ray_shadow <- ray_shade(elev_mat, sunaltitude = 40, zscale = 30, multicore = TRUE)
ambient_shadow <- ambient_shade(elev_mat, zscale = 30)

elev_mat %>%
  sphere_shade() %>%
  add_overlay(topo_rgb_array) %>%
  add_shadow(ray_shadow, max_darken = 0.7) %>%
  add_shadow(ambient_shadow, 0.25) %>%

The overlay (topo map) is scaled to the elevation matrix. So if we want something in higher resolution, download a higher resolution elevation matrix or take advantge of the resize_matrix() function. I am not going to cover it here for sake of processing time, but you can easily scale this up to original topo map resolution. However, if you go too large, you will run into memory allocation issues.

Animated maps

Finally, by manipulating the ray_shade() function, the sunangle and sunaltitude arguments in particular, we can render shadows over the course of the day. I am not going to go into the details, Tyler Morgan Wall introduces this in this masterclass. But you can make some neat animations utilizing this function as seen below.

Hollister, Jeffrey, and Tarak Shah. 2017. Elevatr: Access Elevation Data from Various APIs. http://github.com/usepa/elevatr.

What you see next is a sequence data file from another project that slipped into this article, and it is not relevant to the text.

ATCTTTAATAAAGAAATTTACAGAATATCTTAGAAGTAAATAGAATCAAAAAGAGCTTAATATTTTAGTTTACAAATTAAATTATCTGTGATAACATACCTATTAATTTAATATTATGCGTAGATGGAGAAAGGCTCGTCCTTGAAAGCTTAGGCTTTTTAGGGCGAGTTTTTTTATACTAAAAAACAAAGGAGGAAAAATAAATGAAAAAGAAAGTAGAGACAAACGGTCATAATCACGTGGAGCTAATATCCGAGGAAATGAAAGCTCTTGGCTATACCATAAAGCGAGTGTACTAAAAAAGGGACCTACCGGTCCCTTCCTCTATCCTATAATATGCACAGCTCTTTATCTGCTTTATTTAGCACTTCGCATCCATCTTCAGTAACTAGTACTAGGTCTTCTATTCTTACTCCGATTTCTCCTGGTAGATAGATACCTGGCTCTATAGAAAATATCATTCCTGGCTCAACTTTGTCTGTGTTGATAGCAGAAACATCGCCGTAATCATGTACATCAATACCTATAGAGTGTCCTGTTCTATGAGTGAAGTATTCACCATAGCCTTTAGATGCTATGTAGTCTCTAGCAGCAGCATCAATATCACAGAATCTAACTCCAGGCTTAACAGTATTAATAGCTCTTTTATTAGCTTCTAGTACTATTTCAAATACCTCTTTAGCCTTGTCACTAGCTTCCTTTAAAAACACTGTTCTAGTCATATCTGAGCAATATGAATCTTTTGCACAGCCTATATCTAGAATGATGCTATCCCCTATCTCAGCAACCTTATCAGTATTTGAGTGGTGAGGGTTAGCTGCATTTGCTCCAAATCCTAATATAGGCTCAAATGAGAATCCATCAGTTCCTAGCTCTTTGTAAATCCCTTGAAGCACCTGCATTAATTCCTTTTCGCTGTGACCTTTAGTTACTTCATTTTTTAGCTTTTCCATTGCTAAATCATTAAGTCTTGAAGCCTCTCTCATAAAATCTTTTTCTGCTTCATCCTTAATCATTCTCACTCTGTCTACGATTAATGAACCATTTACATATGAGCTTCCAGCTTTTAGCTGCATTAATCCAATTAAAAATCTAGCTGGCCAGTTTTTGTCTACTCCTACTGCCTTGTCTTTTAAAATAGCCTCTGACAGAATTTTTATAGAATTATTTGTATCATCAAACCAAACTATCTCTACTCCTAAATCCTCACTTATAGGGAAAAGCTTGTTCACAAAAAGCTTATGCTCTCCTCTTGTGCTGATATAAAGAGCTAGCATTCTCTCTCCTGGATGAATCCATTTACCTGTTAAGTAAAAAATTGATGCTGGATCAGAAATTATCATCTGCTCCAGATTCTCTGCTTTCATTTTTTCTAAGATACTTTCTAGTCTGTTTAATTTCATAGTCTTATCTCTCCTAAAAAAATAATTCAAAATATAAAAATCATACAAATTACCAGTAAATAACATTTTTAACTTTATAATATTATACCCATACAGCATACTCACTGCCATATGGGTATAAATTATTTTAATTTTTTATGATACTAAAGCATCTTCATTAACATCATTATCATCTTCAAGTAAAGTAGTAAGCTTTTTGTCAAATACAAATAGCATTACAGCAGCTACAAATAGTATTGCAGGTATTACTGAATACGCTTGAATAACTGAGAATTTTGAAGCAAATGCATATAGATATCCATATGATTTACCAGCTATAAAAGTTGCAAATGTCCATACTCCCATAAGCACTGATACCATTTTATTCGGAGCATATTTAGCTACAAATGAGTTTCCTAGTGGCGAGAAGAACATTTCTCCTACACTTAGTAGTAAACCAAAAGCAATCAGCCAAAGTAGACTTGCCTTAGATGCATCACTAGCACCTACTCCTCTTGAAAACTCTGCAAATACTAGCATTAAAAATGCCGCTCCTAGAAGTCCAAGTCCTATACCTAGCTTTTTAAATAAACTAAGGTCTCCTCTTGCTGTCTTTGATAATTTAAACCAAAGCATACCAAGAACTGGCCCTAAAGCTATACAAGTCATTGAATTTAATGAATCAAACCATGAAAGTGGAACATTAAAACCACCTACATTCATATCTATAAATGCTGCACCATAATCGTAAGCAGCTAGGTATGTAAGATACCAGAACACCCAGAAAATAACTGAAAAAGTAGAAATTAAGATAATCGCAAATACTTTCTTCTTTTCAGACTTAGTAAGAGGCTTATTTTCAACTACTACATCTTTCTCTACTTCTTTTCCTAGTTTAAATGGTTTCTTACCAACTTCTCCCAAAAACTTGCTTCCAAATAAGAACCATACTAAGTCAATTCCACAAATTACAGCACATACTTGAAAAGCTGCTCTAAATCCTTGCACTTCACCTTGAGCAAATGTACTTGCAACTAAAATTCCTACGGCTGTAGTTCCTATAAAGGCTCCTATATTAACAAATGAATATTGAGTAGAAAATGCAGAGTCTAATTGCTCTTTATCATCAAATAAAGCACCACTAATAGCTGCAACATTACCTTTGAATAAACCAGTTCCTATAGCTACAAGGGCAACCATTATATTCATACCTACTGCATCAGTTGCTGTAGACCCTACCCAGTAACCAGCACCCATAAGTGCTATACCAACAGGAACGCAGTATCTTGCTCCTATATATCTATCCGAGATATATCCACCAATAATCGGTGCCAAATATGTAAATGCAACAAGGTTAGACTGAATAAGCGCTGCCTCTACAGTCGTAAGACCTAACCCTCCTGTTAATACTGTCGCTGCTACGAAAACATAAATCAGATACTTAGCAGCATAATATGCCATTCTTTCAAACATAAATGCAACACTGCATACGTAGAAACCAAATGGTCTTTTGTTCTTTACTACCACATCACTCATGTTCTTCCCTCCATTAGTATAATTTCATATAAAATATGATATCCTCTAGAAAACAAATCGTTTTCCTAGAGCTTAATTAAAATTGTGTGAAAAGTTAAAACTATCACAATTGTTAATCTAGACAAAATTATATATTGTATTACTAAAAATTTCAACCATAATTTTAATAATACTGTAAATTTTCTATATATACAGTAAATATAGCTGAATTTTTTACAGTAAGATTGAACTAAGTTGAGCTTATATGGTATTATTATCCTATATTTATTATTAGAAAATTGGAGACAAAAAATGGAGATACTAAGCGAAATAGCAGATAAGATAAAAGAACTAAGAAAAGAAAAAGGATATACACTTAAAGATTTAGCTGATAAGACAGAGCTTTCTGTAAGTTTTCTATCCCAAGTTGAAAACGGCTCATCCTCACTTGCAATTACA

Morgan-Wall, Tyler. 2020. Rayshader: Create Maps and Visualize Data in 2d and 3d. https://github.com/tylermorganwall/rayshader.

  1. There is a little finger of contour line data extending past the neatline. First I think that is an extremely cool feature on this map. Second, I didn’t bother trying to rayshade that portion. But that attention to detail is why I’m not a cartographer.↩︎



If you see mistakes or want to suggest changes, please create an issue on the source repository.


Text and figures are licensed under Creative Commons Attribution CC BY 4.0. Source code is available at https://github.com/mps9506/mschramm, unless otherwise noted. The figures that have been reused from other sources don't fall under this license and can be recognized by a note in their caption: "Figure from ...".


For attribution, please cite this work as

Schramm (2020, Oct. 8). @mpschramm: Rayshading maps. Retrieved from https://michaelpaulschramm.com/posts/2020-10-08-rayshading_maps/

BibTeX citation

  author = {Schramm, Michael},
  title = {@mpschramm: Rayshading maps},
  url = {https://michaelpaulschramm.com/posts/2020-10-08-rayshading_maps/},
  year = {2020}